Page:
ASTRONOMICAL ARTIST: Pat Rawlings
Jan 31, 2013 09:39PM
● By SCENE MAGAZINE STAFF
The University of Houston Clear Lake graduate lived in the Bay Area for over twenty years. It’s fitting that most of those years Rawlings lived in El Lago; which unofficially boasts of having more astronauts living there per capita than any other city in the world.
Though currently residing in the Texas Hill Country, Rawlings still designs projects locally for the Johnson Space Center and the Houston Economic Partnership.
His latest project was a four-sided mural based on one of his space-scapes inside an elevator in Building 15 of the Johnson Space Center. Rawlings said stepping into the elevator is like walking into one of his paintings. He added, that once the elevator doors close, “you’re encased in a piece of artwork.”
Many of Rawlings works adorn the Johnson Space Center including a sixty-foot long mural in the Building 11 cafeteria and several graphics of planets backlit with LED’s. Additionally, his conceptual art of future planetary missions is on display at the Kennedy Space Center. Rawlings’ largest framed project hangs majestically in the grand lobby of the Gilruth Center and depicts the general future of space exploration. Rawlings stated that his artwork “for all of the NASA Centers reflects more than a quarter century of space exploration plans, ranging from robotic planetary missions to the human exploration of Mars and beyond.”
Rawlings shared that he still enjoys creating conceptual art for a living, but also likes doing different work repurposing previous paintings in larger formats such as the murals. “It’s very cool to see my paintings bigger than you are,” he said.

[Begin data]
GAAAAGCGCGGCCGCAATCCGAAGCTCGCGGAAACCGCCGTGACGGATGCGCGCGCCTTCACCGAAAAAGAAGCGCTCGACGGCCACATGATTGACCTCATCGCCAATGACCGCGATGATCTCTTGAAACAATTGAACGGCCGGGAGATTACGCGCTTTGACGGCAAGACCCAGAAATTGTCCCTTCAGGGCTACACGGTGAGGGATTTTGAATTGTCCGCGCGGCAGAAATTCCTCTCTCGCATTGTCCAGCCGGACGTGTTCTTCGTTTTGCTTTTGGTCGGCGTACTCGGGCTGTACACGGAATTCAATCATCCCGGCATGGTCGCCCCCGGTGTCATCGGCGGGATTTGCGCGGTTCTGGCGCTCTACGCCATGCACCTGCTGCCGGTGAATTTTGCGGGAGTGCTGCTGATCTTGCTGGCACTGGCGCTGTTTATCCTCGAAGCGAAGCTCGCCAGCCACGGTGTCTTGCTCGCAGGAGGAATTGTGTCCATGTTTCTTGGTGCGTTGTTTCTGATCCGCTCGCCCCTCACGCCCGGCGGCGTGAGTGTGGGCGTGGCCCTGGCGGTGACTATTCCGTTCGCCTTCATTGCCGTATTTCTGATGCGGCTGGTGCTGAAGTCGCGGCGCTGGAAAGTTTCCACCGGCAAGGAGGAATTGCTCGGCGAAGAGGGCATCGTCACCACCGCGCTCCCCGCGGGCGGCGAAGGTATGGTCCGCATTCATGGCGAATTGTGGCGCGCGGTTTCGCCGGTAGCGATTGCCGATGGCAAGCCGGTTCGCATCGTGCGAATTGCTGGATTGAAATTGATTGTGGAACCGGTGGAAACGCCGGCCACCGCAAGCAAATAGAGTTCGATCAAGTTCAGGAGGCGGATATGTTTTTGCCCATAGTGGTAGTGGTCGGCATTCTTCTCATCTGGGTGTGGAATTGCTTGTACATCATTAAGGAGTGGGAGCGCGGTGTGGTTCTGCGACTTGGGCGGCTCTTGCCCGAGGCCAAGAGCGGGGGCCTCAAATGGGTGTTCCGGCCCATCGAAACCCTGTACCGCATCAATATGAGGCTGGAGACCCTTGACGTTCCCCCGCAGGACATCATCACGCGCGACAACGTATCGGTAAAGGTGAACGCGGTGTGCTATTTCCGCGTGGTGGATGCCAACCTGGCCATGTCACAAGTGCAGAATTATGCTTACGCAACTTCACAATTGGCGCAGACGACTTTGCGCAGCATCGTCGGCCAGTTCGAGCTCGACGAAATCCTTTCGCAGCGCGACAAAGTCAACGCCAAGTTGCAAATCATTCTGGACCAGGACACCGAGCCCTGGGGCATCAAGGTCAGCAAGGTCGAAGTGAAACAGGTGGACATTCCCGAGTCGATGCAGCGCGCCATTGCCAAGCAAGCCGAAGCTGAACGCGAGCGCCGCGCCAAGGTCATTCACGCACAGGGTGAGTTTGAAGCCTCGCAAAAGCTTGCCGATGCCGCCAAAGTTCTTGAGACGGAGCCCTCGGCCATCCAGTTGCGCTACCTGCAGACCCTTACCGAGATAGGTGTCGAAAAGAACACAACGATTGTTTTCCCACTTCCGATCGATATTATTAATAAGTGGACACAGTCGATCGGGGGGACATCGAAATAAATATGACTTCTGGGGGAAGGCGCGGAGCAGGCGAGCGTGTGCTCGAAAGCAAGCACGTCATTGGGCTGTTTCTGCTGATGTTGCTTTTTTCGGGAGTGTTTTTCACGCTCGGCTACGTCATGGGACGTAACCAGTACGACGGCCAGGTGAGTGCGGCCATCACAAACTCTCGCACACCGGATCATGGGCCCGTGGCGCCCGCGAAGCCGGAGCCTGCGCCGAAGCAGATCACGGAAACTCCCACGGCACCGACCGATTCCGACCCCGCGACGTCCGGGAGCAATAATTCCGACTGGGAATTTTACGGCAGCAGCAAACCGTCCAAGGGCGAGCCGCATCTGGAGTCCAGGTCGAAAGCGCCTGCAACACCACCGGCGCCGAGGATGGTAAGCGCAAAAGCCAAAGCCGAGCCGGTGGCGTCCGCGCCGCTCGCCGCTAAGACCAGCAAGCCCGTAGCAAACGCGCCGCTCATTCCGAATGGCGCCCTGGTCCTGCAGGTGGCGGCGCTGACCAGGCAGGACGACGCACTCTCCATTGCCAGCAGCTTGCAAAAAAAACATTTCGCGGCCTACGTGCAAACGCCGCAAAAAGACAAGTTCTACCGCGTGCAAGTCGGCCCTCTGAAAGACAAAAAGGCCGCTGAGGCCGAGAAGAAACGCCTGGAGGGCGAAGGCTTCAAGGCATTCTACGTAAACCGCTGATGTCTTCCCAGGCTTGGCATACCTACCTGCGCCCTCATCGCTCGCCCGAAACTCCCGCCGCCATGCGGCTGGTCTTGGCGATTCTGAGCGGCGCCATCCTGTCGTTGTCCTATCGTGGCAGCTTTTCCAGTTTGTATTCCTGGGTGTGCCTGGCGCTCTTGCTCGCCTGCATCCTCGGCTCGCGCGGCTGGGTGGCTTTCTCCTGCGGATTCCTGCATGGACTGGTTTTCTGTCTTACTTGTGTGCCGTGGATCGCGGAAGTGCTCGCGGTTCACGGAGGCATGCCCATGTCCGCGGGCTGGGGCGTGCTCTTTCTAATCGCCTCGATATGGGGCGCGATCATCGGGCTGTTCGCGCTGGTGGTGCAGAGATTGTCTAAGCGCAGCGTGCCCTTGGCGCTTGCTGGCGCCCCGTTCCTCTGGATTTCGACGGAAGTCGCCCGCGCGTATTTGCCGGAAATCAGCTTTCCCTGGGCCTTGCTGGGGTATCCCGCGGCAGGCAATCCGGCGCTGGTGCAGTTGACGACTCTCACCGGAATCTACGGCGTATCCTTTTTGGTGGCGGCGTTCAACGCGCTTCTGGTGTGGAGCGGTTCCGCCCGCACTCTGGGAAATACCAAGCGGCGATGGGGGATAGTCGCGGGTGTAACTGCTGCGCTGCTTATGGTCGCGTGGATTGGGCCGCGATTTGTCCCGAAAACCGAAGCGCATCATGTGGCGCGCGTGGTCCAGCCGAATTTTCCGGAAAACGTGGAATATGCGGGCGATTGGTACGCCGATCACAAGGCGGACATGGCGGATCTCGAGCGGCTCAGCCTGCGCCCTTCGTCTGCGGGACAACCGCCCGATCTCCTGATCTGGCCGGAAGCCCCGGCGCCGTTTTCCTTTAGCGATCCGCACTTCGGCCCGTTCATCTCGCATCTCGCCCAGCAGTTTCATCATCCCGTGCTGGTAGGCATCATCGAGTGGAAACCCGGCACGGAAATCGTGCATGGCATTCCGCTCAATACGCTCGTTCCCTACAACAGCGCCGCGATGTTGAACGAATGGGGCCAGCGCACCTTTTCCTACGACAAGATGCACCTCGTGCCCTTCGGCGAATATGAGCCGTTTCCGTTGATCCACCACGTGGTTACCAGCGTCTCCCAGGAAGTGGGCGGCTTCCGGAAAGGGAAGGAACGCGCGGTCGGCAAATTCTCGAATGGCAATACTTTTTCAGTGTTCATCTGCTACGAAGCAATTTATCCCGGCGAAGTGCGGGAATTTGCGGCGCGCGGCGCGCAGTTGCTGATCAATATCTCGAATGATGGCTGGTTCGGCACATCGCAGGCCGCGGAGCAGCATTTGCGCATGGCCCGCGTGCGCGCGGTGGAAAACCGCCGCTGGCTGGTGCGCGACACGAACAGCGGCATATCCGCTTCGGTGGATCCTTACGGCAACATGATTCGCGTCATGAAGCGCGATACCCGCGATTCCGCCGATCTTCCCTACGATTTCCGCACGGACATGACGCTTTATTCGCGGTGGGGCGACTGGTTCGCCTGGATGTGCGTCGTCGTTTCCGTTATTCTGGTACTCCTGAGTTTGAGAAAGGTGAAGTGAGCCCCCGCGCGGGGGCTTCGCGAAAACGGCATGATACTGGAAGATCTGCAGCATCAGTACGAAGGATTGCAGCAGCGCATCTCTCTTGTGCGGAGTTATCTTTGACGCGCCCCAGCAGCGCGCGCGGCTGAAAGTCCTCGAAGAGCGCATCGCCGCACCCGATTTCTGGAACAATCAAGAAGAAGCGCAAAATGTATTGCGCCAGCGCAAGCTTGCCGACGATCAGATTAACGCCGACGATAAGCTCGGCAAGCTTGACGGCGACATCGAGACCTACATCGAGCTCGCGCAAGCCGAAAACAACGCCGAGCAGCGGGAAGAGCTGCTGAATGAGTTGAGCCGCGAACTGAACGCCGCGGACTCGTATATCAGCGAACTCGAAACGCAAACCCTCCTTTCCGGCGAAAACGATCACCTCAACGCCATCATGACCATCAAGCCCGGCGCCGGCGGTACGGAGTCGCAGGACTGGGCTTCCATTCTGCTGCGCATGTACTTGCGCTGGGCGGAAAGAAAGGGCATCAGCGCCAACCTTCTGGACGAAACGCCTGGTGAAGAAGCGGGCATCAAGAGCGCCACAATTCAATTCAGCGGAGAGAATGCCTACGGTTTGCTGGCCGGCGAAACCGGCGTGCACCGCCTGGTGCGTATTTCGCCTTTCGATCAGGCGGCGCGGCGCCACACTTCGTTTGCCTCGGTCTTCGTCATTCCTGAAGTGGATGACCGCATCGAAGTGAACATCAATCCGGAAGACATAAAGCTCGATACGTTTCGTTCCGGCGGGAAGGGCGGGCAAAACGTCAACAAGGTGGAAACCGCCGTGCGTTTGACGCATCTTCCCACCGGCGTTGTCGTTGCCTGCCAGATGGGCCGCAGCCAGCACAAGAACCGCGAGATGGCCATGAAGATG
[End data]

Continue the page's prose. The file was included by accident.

Rawlings’ art career began in his hometown of Greenville, Texas as a technical illustrator for an airborne command post for a cold war era 747. He later moved to the Galveston area and heard about a technical illustrator job at the Johnson Space Center painting about future exploration in space. “I couldn’t believe you could get paid to make science fiction renderings at NASA. It seemed such a cool place to work,” stated Rawlings.
He said that he read lots of science fiction as a kid and was intrigued by future space exploration.
Rawlings creates his compositions using three main mediums including acrylics, sketches and 2-D and 3-D computer concepts and animation. To tell a story of human exploration, Rawlings said he builds space machines with the computer by scanning in drawings and painting using a digitizing pad and stylus. “It’s freehand with a computer and works to an advantage for me,” he added. According to Rawlings, his paintings and digital designs have been reproduced in hundreds of magazines, books, television programs and films both nationally and internationally.
Rawlings fancies himself as a visual storyteller. He hopes to engage people in wanting to explore space whether by joining NASA or simply living vicariously through others. Rawlings said he tries to “tell a story to get people to feel a part of it- to make them feel the future holds promise for them as well.”
View more of the works by space visionary Pat Rawlings by visiting his website at www.patrawlings.com